European stocks were up around midday on Friday, hitting a six- month high as investors cheered data that hinted the euro zone may avoid slipping back into recession, eclipsing a disappointing start to the earnings season.
However gains were seen to be fragile, as Greece has yet to agree a debt deal with private creditors to avoid a chaotic default while U.S. monthly jobs data, due at 1330 GMT, could trigger profit-taking if the numbers are lower than expected.
Despite today's gains, our indicators show that doubts about this rally are rising, said Guillaume Dumans, derivatives and cross-asset structured products trader at Derivatives Capital, in Paris.
We could rise further before the payrolls, say 3,400 points for the CAC 40, but there's a whole lot of people out there ready to buy puts right there, so the risk is that we'll get profit-taking before the close.
At 1220 GMT, the FTSEurofirst 300 index of top European shares was up 0.5 percent at 1,064.53 points, while the euro zone's blue-chip Euro STOXX 50 index was up 0.3 percent at 2,485.49 points.
The two indexes' momentum indicators, such as the relative strength indexes (RSI), showed the index flirting with 'overbought' territory.
Charts also showed divergence between the indexes and their RSIs, whose peaks have shown a declining trend over the past few days while the indexes rallied, a technical sign that the market is ripe for a pull-back.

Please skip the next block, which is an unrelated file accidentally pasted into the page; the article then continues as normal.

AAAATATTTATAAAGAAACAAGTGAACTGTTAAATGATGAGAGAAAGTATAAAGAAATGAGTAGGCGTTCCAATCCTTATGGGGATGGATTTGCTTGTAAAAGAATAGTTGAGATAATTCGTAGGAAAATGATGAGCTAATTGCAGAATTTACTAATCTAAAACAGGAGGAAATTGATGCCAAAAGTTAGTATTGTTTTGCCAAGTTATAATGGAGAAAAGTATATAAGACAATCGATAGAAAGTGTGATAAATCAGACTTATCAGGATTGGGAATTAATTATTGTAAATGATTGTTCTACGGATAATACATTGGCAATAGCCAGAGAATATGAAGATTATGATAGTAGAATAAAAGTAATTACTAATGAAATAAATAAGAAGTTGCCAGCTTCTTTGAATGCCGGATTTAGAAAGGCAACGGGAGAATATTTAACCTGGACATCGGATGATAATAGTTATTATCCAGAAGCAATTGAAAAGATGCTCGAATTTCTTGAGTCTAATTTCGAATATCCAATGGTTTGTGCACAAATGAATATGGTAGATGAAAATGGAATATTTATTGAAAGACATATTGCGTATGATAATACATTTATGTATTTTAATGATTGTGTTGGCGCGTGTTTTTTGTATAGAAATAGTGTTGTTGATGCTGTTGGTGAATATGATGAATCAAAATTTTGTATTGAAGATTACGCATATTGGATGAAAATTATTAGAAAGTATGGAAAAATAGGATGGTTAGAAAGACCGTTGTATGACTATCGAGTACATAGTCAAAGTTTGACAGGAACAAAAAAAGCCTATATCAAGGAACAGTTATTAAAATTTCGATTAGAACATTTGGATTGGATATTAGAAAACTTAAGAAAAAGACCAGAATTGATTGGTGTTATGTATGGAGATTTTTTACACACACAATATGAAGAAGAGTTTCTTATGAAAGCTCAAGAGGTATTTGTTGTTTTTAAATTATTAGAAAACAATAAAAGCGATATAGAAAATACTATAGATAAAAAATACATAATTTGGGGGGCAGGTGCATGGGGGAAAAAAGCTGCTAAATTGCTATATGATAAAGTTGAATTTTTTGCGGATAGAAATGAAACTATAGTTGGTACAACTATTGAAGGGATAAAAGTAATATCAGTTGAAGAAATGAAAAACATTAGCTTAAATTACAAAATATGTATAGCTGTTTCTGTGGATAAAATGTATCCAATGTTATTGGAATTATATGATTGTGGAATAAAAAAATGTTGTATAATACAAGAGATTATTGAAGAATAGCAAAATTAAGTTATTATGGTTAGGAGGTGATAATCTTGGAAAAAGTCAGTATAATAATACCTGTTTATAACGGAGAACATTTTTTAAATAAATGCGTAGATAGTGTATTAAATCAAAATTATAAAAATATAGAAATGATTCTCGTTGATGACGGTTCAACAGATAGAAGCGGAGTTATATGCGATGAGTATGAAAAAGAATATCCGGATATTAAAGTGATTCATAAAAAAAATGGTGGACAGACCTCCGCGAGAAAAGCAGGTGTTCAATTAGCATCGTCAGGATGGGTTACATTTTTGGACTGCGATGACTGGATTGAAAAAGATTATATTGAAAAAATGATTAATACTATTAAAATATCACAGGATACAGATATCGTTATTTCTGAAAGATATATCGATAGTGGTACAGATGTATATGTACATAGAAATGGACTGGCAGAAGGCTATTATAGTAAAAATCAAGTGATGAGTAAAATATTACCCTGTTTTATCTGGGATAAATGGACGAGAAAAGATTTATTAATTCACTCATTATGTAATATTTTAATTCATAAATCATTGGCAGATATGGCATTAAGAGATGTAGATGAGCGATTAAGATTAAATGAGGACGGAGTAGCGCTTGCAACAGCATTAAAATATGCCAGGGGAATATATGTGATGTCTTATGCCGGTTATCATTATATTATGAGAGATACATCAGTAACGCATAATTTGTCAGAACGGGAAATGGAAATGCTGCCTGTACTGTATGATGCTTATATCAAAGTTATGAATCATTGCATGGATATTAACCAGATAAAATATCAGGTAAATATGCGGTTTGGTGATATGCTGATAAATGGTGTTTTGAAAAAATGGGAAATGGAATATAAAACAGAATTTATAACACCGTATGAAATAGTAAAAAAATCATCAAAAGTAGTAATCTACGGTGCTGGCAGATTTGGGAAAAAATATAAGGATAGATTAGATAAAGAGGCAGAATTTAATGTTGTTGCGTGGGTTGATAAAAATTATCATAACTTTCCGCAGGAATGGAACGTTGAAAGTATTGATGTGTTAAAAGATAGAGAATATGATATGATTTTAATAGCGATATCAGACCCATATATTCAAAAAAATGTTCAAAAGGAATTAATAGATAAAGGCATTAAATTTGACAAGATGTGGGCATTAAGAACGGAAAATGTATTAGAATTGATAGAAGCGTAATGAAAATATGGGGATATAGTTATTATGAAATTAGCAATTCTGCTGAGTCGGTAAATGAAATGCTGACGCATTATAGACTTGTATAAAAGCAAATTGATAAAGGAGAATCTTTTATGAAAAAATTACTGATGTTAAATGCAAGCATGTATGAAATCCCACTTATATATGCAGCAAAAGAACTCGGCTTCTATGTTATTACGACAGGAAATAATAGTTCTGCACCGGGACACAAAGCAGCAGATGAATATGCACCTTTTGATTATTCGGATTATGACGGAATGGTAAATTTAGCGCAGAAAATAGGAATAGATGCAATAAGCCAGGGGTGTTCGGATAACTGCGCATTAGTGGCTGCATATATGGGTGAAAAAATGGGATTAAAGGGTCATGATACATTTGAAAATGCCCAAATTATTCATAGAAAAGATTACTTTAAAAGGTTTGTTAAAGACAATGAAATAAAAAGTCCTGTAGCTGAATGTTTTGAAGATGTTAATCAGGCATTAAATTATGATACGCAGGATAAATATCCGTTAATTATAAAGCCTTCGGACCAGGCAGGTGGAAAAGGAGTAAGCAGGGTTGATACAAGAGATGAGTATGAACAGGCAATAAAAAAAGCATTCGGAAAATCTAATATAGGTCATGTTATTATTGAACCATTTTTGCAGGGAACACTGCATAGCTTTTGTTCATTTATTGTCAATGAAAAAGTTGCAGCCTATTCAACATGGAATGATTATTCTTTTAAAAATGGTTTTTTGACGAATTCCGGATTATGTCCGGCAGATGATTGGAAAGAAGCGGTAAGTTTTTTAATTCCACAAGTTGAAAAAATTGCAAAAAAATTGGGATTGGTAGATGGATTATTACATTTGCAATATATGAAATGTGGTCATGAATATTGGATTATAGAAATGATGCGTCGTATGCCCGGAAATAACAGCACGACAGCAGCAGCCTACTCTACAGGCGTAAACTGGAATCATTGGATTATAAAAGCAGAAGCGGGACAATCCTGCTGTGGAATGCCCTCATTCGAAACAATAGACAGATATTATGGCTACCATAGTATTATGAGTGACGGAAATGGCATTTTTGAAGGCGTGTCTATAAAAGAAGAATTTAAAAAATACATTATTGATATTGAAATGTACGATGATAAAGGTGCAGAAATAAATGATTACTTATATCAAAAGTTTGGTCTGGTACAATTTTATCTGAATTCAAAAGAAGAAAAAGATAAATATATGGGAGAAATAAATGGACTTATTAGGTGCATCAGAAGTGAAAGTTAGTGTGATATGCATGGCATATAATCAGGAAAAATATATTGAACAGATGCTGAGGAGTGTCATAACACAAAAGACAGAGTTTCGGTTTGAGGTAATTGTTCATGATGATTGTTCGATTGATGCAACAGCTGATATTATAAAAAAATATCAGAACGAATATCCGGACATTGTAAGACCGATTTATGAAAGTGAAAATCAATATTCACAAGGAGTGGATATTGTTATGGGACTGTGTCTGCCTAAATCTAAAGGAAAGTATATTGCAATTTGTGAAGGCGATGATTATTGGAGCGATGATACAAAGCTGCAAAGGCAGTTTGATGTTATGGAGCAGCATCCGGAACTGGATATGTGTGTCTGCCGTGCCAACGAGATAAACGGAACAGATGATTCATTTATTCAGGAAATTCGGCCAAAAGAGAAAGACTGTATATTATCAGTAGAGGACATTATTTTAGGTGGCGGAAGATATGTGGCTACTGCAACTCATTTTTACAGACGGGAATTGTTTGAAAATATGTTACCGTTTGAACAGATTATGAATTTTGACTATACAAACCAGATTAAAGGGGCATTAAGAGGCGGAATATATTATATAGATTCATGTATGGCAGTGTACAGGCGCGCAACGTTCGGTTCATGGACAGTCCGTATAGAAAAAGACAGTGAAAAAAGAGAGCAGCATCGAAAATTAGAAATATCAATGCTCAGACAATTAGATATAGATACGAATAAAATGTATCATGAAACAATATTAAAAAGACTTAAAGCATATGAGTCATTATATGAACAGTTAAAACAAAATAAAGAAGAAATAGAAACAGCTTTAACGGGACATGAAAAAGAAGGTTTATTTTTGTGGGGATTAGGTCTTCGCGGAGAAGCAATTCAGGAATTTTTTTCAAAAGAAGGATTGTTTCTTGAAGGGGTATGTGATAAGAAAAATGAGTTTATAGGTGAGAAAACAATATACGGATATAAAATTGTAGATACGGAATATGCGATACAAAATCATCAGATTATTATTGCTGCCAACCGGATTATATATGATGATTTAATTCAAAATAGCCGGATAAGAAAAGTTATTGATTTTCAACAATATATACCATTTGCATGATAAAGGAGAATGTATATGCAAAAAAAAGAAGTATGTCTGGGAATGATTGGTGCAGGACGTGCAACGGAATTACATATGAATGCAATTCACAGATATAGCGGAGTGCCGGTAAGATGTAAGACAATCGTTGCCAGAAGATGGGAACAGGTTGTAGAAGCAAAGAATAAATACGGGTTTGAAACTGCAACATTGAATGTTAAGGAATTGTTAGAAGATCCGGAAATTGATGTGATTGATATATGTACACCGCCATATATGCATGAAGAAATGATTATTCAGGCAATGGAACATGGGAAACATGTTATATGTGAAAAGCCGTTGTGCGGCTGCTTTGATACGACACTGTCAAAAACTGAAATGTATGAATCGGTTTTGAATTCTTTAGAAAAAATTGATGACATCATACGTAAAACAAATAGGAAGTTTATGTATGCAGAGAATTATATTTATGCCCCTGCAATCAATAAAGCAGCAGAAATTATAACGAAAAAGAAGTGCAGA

According to a Reuters survey, non-farm payrolls are expected to have risen by an estimated 150,000 last month and the jobless rate is seen holding steady at 8.5 percent.
The January employment report is expected to be the proverbial box of chocolates, Societe Generale CIB economist Brian Jones said.
Anticipated seasonal layoffs of couriers and messengers, combined with continued pink-slipping by cash-strapped states and municipalities, likely capped the rise of non-farm payrolls at 110,000, following the 200,000-job jump posted in December, he said.
Using their below-consensus forecast as input into their fair-value models, Societe Generale strategists see the recent stock rally as overstretched.
Earlier on Friday, data showed Markit's Eurozone Composite Purchasing Managers Index (PMI) rose in January to 50.4 from 48.3 in December, unchanged from a preliminary reading and above the 50 mark that denotes growth for the first time since August, hinting the euro zone may avoid recession.
Around Europe, UK's FTSE 100 index up 0.5 percent, Germany's DAX index up 0.3 percent, and France's CAC 40 up 0.3 percent.
Miners lost ground, with Rio Tinto down 2.3 percent, BHP Billiton down 1.9 percent and Kazakhmys down 1.6 percent, cooling off after the previous day's rally sparked by news of a tie-up between commodities trader Glencore and mining group Xstrata.
Euro zone banks were among the top gainers, with Societe Generale up 4 percent and Banco Popolare up 3.7 percent, seen benefiting from the strong liquidity that has been recently provided by the European Central Bank to ease tensions surrounding the region's sovereign debt crisis.
The sharp recovery rally in the battered bank sector, which has seen the STOXX euro zone bank index surging 30 percent in the past 4 weeks, has eclipsed a poor start of the earnings season in Europe, where nearly two-thirds of companies that have reported so far have missed forecasts, a sharp contrast with earnings in the United States, where only one-third of the companies have disappointed.
So far in the European earnings season, 20 percent of the STOXX 600 companies have reported results, and 57 percent of them have missed forecasts while 43 percent have met or beaten forecasts, according to Thomson Reuters StarMine data to Thursday.
On Wall Street's S&P 500, half of the companies have reported results so far and 65 percent have posted in-line or better-than-expected results, while 35 percent have missed forecasts.